What is corporate culture, who does it well and why is it important? What steps can organisations take if they want to positively influence the culture in their workplace?
What is corporate culture?
Defining corporate culture is difficult and measuring it is even harder. In short, it’s the values, beliefs and attitudes that guide actions within a company. Having a concrete vision of what you want your organisation to represent makes it a better place to work and appealing to clients as well. After all, a full time employee spends an average of 40 hours in the workplace every week and as such, the cultural dynamic is of utmost importance to employees’ happiness.
Beyond employee wellbeing, company culture has also been shown to have a tremendous effect on companies' financial performances. Managing workplace culture is a critical business function nowadays and in summary, a strong and positive workplace culture is believed to:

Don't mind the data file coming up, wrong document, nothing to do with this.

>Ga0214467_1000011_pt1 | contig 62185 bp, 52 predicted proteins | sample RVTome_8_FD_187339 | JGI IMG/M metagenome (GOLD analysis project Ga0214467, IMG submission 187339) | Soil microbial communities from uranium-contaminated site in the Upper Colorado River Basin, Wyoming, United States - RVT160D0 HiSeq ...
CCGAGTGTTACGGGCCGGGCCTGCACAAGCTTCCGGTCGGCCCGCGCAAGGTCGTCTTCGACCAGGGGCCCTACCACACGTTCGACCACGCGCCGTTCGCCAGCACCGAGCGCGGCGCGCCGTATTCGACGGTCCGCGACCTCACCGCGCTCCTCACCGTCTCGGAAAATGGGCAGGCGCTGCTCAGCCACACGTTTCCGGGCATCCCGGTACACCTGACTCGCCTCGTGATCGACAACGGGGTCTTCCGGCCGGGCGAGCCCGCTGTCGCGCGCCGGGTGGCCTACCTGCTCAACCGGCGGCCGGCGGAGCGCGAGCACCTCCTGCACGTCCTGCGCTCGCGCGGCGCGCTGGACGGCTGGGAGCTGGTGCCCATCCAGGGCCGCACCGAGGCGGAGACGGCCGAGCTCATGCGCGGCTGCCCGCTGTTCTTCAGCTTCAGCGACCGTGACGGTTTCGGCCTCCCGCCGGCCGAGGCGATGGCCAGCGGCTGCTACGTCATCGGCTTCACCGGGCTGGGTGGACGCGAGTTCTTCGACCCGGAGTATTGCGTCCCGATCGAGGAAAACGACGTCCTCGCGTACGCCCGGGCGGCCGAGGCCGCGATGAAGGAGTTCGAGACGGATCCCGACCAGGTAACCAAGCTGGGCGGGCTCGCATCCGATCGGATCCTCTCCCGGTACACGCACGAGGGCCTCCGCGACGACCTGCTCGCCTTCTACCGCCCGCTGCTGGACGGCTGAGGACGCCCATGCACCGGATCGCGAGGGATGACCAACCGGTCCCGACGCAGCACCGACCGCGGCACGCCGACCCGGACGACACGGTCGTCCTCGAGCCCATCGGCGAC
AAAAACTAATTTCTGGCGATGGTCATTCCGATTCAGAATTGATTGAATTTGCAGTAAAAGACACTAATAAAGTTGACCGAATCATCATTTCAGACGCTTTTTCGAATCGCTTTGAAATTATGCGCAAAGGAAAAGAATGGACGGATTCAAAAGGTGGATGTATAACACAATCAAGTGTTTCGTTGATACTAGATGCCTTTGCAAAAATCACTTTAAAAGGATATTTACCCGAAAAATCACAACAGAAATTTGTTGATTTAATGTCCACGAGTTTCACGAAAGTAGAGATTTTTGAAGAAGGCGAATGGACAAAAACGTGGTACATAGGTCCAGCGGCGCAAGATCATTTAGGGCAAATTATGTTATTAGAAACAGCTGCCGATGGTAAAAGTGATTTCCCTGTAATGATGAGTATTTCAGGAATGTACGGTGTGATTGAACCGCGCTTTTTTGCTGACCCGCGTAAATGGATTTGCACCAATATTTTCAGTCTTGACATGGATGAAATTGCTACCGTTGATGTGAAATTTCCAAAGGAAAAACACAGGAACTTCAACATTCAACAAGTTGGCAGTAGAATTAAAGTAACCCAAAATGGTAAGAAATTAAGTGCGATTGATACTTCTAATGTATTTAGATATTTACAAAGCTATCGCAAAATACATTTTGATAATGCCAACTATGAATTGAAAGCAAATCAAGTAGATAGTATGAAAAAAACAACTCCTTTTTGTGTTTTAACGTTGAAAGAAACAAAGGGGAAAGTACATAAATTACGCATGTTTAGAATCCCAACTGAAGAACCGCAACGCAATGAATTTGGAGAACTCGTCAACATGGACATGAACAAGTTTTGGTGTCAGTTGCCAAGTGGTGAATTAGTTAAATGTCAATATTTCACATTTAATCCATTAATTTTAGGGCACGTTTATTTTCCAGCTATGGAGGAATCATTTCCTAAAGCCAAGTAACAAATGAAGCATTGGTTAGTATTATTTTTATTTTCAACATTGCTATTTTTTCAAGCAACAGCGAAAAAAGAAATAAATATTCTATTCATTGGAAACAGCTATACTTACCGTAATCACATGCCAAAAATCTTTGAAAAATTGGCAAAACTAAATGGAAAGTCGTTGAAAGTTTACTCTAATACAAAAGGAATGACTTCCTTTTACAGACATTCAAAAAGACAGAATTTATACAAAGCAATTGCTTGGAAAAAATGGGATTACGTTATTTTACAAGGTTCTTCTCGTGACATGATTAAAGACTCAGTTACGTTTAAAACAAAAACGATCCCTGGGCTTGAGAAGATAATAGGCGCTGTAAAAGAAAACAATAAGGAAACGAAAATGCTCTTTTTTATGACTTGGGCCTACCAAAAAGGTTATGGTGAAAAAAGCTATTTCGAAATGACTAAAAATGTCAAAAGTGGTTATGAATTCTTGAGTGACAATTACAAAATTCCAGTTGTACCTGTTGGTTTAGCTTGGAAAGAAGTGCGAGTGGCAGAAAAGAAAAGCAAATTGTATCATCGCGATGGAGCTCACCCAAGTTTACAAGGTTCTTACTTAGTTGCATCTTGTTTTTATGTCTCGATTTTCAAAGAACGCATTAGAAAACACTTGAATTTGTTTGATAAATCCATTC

- Reduce the risk of misconduct from employees
- Promote innovation within teams
- Help with the attraction and retention of highly qualified talent
- Enhance a firm’s reputation by creating a positive public perception
The 4 types of corporate culture
Whilst every company is different, and cultures can vary massively across sectors and locations, there are supposedly four organisational types workplace cultures can fit into:
- Clan Culture: Friendly working environment where leaders are seen as mentors and employees are loyal. There is great involvement across the business and the organisation emphasises development of existing team members
- Adhocracy Culture: Dynamic and creative working environment where employees are encouraged to take risks by their leaders who are innovators and risk takers themselves.